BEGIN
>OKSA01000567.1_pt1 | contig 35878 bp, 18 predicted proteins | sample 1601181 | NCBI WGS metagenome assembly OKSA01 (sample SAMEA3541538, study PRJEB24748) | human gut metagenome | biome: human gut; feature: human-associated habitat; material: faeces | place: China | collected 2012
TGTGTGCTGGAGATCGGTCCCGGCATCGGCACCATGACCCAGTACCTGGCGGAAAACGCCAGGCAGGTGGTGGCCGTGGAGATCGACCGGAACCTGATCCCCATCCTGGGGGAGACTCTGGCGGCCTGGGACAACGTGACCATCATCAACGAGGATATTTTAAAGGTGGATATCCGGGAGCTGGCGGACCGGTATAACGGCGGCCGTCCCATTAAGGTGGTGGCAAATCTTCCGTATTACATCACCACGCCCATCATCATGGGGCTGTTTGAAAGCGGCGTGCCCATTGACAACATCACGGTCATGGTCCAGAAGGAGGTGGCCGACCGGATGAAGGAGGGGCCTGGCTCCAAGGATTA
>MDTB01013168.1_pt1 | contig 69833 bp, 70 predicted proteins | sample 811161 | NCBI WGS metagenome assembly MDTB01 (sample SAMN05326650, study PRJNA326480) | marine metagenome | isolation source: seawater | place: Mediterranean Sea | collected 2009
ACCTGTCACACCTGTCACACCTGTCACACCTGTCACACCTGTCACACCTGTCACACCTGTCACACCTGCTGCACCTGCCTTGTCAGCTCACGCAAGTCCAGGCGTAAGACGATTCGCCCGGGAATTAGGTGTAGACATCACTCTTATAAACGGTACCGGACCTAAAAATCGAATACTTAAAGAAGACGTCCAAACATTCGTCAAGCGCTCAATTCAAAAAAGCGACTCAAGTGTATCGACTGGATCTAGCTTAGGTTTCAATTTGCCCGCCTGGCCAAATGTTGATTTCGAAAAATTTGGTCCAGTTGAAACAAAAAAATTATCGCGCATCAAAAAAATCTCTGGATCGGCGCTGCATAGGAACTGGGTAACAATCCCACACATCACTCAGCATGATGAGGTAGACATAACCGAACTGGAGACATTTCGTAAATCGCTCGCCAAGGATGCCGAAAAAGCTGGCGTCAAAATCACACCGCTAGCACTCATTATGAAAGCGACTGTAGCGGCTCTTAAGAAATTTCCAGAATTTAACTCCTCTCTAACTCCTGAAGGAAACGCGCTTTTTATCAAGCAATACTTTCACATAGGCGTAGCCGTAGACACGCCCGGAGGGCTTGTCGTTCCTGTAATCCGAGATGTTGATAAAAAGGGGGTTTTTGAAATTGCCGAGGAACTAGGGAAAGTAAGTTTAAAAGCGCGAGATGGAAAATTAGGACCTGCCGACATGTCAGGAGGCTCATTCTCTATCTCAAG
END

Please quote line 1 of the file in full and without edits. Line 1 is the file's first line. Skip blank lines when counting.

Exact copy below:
>OKSA01000567.1_pt1 | contig 35878 bp, 18 predicted proteins | sample 1601181 | NCBI WGS metagenome assembly OKSA01 (sample SAMEA3541538, study PRJEB24748) | human gut metagenome | biome: human gut; feature: human-associated habitat; material: faeces | place: China | collected 2012